In the wake of the Deepwater Horizon disaster, the Obama administration has ordered a long list of changes, most of which had been called for previously in the various studies carried out in 2002 and 2004.  A culture of light-touch regulation that seemed to characterise the government’s approach to banks, corporations and oil companies is to be replaced by much more robust regulations and effective monitoring systems.   In the future, all blowout preventers must be equipped with two blind shear rams.  Instead of taking the oil industry’s word, government inspectors must now be present to verify that the tests on the blowout preventers are positive.

The Human and Ecological Costs of Oil Pollution

Fourth article on Deepwater Horizon disaster

June 26, 2010

Fr. Seán McDonagh, SSC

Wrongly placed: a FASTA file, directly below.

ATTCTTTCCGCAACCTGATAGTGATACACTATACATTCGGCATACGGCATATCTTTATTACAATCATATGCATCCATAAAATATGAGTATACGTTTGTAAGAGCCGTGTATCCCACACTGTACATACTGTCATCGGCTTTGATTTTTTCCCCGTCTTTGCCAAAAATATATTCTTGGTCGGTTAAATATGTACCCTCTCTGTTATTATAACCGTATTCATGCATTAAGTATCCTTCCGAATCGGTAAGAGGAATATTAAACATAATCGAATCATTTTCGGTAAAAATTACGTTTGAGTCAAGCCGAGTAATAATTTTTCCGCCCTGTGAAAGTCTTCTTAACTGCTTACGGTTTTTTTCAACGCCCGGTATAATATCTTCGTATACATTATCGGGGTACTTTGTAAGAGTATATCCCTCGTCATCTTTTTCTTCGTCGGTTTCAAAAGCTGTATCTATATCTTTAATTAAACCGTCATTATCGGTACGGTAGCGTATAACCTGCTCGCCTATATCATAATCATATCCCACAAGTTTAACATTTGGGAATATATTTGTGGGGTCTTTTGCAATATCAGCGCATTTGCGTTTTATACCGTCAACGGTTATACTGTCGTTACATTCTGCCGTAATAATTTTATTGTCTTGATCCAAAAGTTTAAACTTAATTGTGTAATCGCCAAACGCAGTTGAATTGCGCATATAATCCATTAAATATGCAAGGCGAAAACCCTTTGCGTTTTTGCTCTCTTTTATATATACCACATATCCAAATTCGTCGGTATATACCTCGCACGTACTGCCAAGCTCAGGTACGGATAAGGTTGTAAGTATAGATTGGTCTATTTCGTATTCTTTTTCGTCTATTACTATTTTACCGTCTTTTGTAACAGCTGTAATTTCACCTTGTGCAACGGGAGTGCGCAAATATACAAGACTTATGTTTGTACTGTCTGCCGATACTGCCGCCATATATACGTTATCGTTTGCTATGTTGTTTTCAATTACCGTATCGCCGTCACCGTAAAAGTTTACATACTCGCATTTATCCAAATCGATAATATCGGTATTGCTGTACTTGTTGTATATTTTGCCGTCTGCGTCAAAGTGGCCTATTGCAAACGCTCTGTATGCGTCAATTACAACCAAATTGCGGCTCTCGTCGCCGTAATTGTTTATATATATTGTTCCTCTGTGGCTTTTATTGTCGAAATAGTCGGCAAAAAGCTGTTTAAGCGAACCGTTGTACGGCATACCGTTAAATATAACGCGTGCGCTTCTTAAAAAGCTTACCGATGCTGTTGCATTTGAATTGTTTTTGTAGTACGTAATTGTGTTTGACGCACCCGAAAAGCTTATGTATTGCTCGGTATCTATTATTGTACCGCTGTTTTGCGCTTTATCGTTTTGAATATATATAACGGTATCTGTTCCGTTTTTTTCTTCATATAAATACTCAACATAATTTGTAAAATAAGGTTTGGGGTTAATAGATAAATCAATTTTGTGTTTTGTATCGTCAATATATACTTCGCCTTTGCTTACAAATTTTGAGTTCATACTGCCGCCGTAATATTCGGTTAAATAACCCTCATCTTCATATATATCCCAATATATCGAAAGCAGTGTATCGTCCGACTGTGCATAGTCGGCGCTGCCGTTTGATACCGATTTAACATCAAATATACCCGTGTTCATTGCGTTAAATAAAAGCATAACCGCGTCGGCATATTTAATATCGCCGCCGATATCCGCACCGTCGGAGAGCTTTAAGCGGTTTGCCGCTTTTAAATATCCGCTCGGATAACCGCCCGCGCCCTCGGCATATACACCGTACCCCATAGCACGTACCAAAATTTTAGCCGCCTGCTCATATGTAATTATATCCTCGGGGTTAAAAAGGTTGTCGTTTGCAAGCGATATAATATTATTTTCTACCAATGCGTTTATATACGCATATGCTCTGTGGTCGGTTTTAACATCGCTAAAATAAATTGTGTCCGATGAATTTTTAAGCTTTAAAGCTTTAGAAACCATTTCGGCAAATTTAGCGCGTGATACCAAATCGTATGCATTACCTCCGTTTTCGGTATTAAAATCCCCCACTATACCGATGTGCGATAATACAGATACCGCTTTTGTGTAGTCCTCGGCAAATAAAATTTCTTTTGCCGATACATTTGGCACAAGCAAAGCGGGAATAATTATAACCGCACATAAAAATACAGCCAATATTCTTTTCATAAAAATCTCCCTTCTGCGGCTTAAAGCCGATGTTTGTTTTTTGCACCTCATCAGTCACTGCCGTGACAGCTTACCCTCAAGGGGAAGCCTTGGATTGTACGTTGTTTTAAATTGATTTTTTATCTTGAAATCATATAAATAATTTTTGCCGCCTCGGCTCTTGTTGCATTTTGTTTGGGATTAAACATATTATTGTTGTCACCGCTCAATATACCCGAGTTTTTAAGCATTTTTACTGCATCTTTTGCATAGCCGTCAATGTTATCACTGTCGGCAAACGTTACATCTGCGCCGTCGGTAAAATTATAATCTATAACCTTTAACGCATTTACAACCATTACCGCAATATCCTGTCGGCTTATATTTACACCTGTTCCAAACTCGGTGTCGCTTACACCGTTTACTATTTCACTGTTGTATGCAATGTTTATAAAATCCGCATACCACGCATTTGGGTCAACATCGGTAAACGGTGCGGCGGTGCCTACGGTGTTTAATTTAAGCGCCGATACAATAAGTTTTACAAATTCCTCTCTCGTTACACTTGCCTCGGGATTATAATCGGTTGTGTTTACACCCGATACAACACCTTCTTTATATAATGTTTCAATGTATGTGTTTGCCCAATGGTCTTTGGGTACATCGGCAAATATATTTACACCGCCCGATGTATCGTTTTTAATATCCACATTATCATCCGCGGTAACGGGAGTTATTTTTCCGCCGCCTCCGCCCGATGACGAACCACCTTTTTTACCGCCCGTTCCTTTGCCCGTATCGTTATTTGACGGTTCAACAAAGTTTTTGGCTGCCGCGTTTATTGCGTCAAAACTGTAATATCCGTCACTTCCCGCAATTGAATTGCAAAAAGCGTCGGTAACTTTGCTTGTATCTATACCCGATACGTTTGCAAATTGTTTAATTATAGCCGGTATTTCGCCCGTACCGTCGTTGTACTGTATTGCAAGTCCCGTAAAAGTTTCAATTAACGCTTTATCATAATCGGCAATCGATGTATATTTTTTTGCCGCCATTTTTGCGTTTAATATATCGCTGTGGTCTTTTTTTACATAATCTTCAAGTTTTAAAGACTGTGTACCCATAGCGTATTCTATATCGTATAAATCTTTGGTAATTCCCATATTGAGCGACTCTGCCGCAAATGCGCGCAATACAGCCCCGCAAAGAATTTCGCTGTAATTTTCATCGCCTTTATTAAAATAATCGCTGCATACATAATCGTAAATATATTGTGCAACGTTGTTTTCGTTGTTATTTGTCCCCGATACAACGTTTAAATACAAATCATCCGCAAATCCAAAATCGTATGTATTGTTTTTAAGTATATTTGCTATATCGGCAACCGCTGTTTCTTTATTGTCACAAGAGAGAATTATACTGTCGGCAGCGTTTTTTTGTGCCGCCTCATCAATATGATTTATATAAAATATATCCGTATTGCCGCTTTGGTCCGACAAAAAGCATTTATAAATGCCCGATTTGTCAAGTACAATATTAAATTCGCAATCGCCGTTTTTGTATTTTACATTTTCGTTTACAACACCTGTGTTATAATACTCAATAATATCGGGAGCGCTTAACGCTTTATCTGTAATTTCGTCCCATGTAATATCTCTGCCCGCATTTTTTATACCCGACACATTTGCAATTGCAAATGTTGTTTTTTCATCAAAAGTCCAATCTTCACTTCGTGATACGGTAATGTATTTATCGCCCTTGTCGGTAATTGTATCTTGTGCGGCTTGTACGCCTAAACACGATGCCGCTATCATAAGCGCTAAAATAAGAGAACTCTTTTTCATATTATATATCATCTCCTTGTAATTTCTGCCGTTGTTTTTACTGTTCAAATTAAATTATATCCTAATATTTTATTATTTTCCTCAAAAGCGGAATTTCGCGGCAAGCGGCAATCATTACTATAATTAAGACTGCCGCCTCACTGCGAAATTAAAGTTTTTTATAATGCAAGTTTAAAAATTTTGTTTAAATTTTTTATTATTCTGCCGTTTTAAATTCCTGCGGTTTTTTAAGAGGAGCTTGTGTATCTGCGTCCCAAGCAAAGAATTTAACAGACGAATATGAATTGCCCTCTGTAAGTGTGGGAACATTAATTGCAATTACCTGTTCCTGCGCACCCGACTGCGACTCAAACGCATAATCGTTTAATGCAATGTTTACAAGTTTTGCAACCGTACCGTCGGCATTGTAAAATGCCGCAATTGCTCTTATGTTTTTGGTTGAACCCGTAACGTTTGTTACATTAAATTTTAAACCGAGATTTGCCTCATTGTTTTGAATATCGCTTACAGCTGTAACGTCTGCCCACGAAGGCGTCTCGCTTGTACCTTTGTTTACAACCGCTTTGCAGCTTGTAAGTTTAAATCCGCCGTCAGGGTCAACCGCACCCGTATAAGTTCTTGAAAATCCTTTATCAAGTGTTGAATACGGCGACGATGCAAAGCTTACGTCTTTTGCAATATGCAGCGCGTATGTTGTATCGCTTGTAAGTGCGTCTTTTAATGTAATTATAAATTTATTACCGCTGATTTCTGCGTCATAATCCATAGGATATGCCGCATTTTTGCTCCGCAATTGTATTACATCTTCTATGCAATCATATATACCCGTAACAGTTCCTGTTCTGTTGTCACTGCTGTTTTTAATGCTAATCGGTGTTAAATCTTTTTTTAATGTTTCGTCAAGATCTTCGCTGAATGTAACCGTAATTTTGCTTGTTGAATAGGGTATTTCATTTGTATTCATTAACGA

In terms of human health, human livelihood and environmental devastation, the destructive impact of the oil gushing out at the Macondo well in the Gulf of Mexico is becoming clearer as each day passes.  Doctors and environmentalists have warned that prolonged exposure to crude oil and the chemical dispersants that are being used to break up the oil are a public health hazard.[13] In late May 2010, it was estimated that more than 3,640,000 litres (800,000 gallons) had already been sprayed on the oil slick.  Wilma Subra, a chemist who has been a consultant for the Environmental Protection Agency (EPA), said that there was growing anecdotal evidence that many of the people exposed to tiny air particles of crude oil were becoming ill, particularly when the wind blew from the ocean.  Among the illnesses reported were headaches, nausea, respiratory problems, dizziness and burning sensations in both eyes and throat.  Long term effects of exposure could include neurological damage and cancer.[14] The health hazards were much greater for those attempting to contain the spill by deploying booms, as they were in much closer proximity to the oil and the toxic chemical dispersants. Much of the dispersant chemicals are sprayed from the air.  As a result, those working to contain the oil are being sprayed over and over again.  Tests by the EPA indicate that “the combined effect of dispersants and crude oil are even more toxic than individually.”[15]